Street vending of any alcohol (including beer), as well as selling it in small booths, is illegal in Russia. Therefore, it should only be found in shops and markets not smaller than 50 square meters, malls, and all kinds of catering establishments if they are not located too close to a children’s, educational or sports establishment. The chain supermarkets (excluding some “elite” ones) some of which are intended specially for alcohol sale (e.g., “Krasnoye i beloye” federal chain store system) and malls (mostly on bigger cities’ outskirts) are usually the cheapest option for buying drinks. Staff of all of these (maybe except in some supermarkets, if you’re lucky) does not speak or, at the best, speaks very Basic English even in Moscow.
Mixed alcoholic beverages as well as beers at nightclubs and bars are extremely expensive and are served without ice, with the mix (for example, coke) and alcohol charged for separately. Bringing your own is neither encouraged nor allowed, and some places in Moscow even can take some measures to prevent customers from drinking outside, or even from drinking the tap water instead of overpriced soft drinks by leaving only hot water available in the lavatories. Any illegal drugs, even marijuana, are best avoided: Russian anti-drug laws are extremely tough, the Federal Drug Control Service is well-trained, and it really is not worth the risk.
When entering a local store, you might goggle at the amount of vodka on display. Drinking vodka in Russia is a different custom than in North America or Europe. To drink vodka in the right way, you need to have zakusky (Russian for the meal you eat with alcohol – mainly vodka). This can consist of anything from simple loaves of bread to full spreads of delicious appetizers. The most common are sour or fresh cucumbers, herring, soup, and meat. If you are dining with locals who are serving soup or herring or potatoes be prepared for a generous amount of vodka to be provided. The convention is to say a toast, za zdoroviye (“for good health”) is the most common, drink the shot (or half) and follow with a bite of the food. Zakusk), will be something salty, dried, or fatty. This is so that the vodka is either absorbed by the food or repelled by the fat.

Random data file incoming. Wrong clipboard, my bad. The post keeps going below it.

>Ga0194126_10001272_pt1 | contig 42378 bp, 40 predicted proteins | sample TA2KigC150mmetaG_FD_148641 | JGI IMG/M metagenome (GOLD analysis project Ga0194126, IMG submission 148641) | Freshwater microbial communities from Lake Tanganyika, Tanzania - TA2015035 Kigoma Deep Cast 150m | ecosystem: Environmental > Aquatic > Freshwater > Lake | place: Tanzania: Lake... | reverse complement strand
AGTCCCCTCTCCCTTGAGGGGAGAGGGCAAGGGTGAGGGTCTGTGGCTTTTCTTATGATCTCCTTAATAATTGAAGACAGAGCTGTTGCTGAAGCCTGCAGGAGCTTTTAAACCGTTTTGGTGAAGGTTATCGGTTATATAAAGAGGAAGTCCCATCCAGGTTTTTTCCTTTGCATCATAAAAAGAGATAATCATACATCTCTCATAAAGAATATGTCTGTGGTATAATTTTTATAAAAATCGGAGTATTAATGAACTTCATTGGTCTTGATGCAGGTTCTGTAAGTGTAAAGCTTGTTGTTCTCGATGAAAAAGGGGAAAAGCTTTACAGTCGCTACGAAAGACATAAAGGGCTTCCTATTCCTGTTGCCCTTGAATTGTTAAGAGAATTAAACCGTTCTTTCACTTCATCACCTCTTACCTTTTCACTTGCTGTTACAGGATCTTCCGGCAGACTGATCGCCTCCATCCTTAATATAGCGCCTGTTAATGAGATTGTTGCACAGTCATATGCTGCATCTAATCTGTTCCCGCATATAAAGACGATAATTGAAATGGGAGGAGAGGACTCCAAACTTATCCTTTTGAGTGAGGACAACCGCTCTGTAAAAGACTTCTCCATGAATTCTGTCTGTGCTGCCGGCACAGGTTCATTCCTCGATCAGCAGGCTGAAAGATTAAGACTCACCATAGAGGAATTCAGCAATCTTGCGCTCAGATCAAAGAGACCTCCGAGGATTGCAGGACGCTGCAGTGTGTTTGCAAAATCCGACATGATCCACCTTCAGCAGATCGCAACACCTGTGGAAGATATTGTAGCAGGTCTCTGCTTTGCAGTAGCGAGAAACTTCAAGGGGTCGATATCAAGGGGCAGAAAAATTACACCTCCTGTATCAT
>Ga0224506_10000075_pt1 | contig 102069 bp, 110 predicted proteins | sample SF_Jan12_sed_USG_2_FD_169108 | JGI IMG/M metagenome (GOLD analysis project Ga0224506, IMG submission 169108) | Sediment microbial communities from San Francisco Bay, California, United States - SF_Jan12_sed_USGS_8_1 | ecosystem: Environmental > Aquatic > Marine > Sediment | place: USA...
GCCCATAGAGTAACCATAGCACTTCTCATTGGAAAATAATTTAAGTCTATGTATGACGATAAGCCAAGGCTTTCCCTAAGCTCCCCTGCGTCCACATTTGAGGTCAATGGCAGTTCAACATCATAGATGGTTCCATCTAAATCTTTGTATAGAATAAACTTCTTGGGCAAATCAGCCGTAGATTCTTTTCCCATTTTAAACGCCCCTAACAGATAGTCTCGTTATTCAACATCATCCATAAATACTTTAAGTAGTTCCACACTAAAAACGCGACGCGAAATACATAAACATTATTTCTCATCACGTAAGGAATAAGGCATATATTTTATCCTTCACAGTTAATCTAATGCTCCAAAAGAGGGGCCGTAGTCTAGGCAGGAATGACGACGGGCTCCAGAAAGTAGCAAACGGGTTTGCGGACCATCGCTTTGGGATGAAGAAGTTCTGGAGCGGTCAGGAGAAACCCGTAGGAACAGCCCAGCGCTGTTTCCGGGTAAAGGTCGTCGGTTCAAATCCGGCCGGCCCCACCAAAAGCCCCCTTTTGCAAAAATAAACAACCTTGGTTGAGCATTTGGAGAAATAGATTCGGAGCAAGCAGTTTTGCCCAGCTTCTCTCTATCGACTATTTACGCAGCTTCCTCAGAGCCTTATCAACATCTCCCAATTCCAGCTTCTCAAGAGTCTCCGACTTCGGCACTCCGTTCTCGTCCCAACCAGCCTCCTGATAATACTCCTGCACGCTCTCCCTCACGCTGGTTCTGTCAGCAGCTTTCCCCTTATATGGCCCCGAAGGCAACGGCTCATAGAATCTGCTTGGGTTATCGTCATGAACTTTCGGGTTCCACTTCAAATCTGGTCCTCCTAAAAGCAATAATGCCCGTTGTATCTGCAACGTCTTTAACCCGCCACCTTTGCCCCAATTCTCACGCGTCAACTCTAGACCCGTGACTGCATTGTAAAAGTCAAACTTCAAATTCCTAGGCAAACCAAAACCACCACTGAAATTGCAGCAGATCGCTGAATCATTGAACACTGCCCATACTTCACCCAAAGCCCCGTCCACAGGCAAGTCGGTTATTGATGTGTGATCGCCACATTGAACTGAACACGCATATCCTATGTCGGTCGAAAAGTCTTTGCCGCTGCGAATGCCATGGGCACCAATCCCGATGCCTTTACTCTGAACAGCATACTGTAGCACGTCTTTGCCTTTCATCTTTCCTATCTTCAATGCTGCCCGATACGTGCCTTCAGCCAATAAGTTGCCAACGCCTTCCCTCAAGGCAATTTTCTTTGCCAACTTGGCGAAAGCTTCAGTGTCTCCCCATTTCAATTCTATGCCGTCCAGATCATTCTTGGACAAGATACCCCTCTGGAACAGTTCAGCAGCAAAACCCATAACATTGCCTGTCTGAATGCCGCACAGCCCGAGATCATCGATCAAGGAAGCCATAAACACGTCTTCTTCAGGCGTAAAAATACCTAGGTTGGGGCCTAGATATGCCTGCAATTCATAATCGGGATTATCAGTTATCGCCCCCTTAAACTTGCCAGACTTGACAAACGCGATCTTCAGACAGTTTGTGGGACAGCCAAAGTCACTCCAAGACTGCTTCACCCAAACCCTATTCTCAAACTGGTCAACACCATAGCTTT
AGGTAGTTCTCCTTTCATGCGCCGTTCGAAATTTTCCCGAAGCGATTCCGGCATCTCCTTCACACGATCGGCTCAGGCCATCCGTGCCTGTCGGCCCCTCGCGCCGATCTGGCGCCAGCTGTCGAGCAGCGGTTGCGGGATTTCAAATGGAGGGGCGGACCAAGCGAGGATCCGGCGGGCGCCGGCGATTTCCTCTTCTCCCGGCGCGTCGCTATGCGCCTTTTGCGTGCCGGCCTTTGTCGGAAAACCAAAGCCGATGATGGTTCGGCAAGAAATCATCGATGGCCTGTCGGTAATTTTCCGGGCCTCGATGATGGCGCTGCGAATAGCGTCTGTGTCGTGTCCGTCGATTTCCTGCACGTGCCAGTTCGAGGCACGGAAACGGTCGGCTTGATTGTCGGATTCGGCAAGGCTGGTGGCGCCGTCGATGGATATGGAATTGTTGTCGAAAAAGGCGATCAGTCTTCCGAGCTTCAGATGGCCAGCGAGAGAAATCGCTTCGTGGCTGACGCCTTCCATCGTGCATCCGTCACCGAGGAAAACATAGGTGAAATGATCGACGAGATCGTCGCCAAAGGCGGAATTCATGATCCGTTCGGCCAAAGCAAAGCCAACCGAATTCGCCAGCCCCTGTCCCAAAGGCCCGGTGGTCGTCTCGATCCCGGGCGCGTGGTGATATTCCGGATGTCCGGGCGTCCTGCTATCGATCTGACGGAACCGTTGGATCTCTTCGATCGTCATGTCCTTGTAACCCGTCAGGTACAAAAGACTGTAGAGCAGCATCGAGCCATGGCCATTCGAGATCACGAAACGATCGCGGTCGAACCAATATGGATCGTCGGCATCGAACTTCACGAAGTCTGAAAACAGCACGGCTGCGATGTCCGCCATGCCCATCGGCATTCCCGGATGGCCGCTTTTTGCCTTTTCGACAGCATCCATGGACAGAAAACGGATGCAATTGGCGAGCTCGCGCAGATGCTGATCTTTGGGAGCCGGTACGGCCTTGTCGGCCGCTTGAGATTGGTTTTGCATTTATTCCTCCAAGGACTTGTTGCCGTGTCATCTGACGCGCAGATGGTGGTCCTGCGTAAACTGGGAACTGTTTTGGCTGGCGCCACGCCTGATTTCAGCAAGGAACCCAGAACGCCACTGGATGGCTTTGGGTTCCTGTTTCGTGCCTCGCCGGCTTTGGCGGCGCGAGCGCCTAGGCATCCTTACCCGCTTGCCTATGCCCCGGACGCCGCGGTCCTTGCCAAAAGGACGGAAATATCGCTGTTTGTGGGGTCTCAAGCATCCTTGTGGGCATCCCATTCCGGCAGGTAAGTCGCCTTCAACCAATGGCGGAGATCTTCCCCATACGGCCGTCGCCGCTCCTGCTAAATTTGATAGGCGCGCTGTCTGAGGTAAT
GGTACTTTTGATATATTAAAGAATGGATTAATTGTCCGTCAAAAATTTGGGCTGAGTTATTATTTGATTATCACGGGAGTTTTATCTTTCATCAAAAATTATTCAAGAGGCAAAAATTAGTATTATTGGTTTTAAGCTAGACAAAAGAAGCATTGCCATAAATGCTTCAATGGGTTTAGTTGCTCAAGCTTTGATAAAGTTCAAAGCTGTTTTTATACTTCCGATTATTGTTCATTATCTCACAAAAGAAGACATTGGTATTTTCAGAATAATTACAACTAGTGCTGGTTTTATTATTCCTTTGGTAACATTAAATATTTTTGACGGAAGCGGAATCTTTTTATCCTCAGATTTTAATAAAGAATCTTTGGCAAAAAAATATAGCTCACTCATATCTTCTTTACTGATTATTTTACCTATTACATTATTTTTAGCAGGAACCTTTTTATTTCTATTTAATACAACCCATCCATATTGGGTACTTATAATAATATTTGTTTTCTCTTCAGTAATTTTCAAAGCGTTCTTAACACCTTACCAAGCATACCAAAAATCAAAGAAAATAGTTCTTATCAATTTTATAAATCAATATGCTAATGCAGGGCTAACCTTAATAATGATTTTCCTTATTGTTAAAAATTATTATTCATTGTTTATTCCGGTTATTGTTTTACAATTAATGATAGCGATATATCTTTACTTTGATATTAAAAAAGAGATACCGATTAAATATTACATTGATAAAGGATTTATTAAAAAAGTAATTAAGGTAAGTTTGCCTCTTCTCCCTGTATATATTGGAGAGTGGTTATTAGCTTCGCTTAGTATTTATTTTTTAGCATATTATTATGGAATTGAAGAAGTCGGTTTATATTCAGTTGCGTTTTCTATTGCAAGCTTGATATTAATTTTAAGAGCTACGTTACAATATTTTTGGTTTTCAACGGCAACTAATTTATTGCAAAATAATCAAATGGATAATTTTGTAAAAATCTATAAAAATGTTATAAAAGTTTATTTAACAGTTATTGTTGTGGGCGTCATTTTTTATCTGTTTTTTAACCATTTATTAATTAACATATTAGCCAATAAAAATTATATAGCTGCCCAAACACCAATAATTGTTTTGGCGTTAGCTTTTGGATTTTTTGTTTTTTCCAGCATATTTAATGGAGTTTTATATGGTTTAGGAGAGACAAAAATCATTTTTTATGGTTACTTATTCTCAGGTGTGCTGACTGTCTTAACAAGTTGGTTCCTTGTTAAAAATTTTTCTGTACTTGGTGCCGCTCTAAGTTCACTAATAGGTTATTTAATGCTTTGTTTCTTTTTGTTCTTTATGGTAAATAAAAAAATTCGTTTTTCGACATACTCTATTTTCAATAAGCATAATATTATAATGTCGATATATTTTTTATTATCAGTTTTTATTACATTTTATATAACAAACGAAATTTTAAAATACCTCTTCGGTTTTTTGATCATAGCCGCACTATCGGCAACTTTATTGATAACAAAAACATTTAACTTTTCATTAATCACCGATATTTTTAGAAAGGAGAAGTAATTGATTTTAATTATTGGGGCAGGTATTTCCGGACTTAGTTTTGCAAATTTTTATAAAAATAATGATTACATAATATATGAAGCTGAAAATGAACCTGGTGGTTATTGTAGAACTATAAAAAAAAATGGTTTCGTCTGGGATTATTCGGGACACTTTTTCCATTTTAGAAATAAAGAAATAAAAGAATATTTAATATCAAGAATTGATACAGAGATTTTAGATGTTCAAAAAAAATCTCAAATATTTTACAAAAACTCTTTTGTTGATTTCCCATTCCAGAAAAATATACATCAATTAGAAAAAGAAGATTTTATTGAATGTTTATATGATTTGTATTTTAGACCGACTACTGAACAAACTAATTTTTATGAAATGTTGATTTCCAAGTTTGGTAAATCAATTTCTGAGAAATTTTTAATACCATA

Be careful when opening a good vodka bottle: once you open it you must drink it all since a good vodka bottle doesn’t have a cap that can be replaced. If you are drinking with locals it’s no problem to skip a round. They will just pour you a symbolic drop.
Beer in Russia is cheap and the varieties, of both Russian and international brands, are endless. It’s found for sale at grocery stores in any city. Prices depend on the beer sort and production place: imported (not produced under the same brand in Russia under license) beer is usually far more expensive than local one. Imported ales and stouts, such as Guinness, are the most expensive, on the other hand, local lager beers are the cheapest.
“Small” bottles and cans (0.33L and around) are also widely sold, and there are also plastic bottles of 1 and 1.5 litres (greater volumes have been banned by the recent law), similar to those in which soft carbonated drinks are usually sold. Many cheaper beers are sold that way and, being even cheaper due to large volume, are quite popular, despite some people saying it can have a “plastic” taste.
The highest prices (especially in the bars and restaurants) are traditionally in Moscow; Saint-Petersburg, on the other hand, is known for the cheaper and often better beers, including craft ones. Smaller cities and towns generally have similar prices if bought in the shop, but significantly lower ones in the bars and street cafes.
Popular local brands of beer are Baltika, Stary Mel’nik, Bochkareff, Zolotaya Bochka, Tin’koff and many others. Locally made (mainly except some Czech and possibly some other European beers — you won’t miss these, the price of a “local” Czech beer from the same shelf will be quite different) international trademarks like Holsten, Carlsberg, etc. are also widely available, but their quality doesn’t differ so much from local beers.
There is also local beer on draught which is produced not far from where it is sold by relatively small beer factories or microbreweries and sold mostly in specialized shops where it is bottled from a keg right in your presence. This can be either filtered or unfiltered with yeast deposits, and almost always unpasteurized. This is the freshest beer variant, completely unsuitable for taking home because of its extremely short storage time, but ideal for consumption right on the purchase day.